Whether Wayne County Prosecutor Worthy will prosecute the lying police and informant like she is the mayor and his one-time paramour remains to be seen. Meanwhile, prosecutor Plants, who abetted the perjury and misled the jury, has been demoted, but is still on the job.

Law Enforcement: Nebraska Man Files Complaint Over Bogus South Dakota Bust

As part of a new Drug War Chronicle occasional series on victims of the war on drugs, we told the story of Eric Sage back in November. Now, there are new developments.

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Eric Sage
On his way home to Nebraska after attending the Sturgis Motorcycle Rally in South Dakota last summer, Sage's motorcycle was pulled over by a highway patrolman. A pick-up truck accompanying him also stopped, and when the patrolman searched that vehicle, he found one of the passengers in possession of a pipe and a small amount of marijuana. Bizarrely, the patrolman charged not only all the pick-up truck passengers but also Sage with possession of paraphernalia.

Unlike most people arrested on drug charges -- even bogus ones -- Sage refused to roll over. That prompted local prosecutors to threaten to charge him with "internal possession," a crime (so far) only in South Dakota, and a charge even less supported by the evidence (there was none) than the original paraphernalia charge. After repeated multi-hundred mile trips back to South Dakota for scheduled court hearings, Sage's charges mysteriously evaporated, with prosecutors in Pennington County lamely explaining that they had decided the charge should have been filed in another county.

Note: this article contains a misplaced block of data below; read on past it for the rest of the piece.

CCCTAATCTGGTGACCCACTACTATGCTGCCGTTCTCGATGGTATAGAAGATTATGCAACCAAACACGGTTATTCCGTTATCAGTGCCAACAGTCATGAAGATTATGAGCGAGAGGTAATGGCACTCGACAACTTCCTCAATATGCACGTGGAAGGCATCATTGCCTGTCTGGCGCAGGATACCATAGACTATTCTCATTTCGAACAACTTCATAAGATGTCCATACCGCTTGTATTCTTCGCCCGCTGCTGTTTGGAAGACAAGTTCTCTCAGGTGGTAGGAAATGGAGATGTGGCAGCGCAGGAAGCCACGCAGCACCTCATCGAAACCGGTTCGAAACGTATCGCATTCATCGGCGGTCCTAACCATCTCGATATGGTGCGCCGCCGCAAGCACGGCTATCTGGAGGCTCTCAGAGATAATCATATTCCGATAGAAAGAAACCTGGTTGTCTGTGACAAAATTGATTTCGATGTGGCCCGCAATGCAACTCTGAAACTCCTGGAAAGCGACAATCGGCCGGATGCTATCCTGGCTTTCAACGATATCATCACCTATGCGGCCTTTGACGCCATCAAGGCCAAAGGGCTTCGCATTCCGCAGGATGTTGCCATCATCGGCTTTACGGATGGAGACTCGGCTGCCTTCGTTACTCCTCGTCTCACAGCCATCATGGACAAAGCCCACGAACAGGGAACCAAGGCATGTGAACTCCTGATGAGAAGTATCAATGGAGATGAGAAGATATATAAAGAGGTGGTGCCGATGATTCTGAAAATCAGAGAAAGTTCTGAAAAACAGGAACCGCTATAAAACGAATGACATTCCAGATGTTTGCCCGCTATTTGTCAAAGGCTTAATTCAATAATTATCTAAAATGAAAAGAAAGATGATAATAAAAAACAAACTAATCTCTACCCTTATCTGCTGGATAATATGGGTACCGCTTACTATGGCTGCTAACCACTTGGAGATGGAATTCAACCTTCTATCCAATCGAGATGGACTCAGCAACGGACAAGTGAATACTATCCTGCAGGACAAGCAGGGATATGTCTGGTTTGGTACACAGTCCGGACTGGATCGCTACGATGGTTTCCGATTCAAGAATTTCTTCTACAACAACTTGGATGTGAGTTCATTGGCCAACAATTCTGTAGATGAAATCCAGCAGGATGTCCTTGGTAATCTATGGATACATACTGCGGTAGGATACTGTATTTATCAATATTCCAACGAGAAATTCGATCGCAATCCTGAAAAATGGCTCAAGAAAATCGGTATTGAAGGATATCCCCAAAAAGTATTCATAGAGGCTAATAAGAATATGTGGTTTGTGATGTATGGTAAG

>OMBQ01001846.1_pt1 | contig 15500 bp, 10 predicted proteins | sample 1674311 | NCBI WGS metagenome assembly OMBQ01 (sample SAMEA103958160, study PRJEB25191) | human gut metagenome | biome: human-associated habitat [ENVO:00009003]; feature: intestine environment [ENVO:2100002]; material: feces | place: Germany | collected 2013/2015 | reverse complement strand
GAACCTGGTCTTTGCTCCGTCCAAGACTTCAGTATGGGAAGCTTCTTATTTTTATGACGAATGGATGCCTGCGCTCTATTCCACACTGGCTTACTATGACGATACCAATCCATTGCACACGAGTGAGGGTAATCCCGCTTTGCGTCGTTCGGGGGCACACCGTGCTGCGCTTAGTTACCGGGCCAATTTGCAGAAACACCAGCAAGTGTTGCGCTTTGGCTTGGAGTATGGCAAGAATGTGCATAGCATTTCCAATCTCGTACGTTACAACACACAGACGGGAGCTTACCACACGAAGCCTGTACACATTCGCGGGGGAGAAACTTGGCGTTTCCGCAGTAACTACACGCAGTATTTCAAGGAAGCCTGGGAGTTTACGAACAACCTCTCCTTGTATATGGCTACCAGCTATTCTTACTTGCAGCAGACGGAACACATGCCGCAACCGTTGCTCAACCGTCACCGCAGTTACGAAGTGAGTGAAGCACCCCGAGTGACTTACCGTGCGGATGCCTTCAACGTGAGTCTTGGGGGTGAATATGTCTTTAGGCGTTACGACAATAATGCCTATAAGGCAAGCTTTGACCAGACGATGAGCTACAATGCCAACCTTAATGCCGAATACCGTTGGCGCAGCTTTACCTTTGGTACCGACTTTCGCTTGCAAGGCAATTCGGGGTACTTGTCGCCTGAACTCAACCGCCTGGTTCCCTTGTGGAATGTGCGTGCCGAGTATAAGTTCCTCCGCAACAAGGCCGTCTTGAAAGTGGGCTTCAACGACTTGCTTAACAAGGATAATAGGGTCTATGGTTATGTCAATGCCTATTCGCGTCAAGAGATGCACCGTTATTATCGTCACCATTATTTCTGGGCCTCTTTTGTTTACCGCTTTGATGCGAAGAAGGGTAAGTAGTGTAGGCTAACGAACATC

Sage was a free man, but his freedom wasn't free. Sage says his encounter with South Dakota justice cost him thousands of dollars, lost work days, and considerable stress. Now, he is seeking redress.

On Monday, Sage and South Dakota NORML announced that he had filed complaints with several South Dakota agencies and professional standards groups regarding the actions of the prosecutors, Pennington County (Rapid City) District Attorney Glenn Brenner and Assistant DA Gina Nelson, and the highway patrolman, Trooper Dave Trautman.

Sage accuses Trautman of improperly charging everyone present at the incident with possession of paraphernalia. He also accuses Trautman of concocting an arrest report long after the fact to support the new charge of internal possession. Sage accuses Assistant DA Nelson and her boss of prosecuting a case they knew was bogus and of threatening to convict him of an offense where they knew he was not guilty because he refused to plead to the original paraphernalia charge.

"They mugged me," Sage said. "They cost me $4,000. I had to travel to Rapid City several times, I had to hire a lawyer, I missed work. It cost me three times as much to get them to drop a bogus charge as it would have cost me to say I was guilty of something I didn't do and pay their fines. They only quit when they ran out of clubs to hit me with."

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Main Street during Sturgis Rally (courtesy Wikimedia)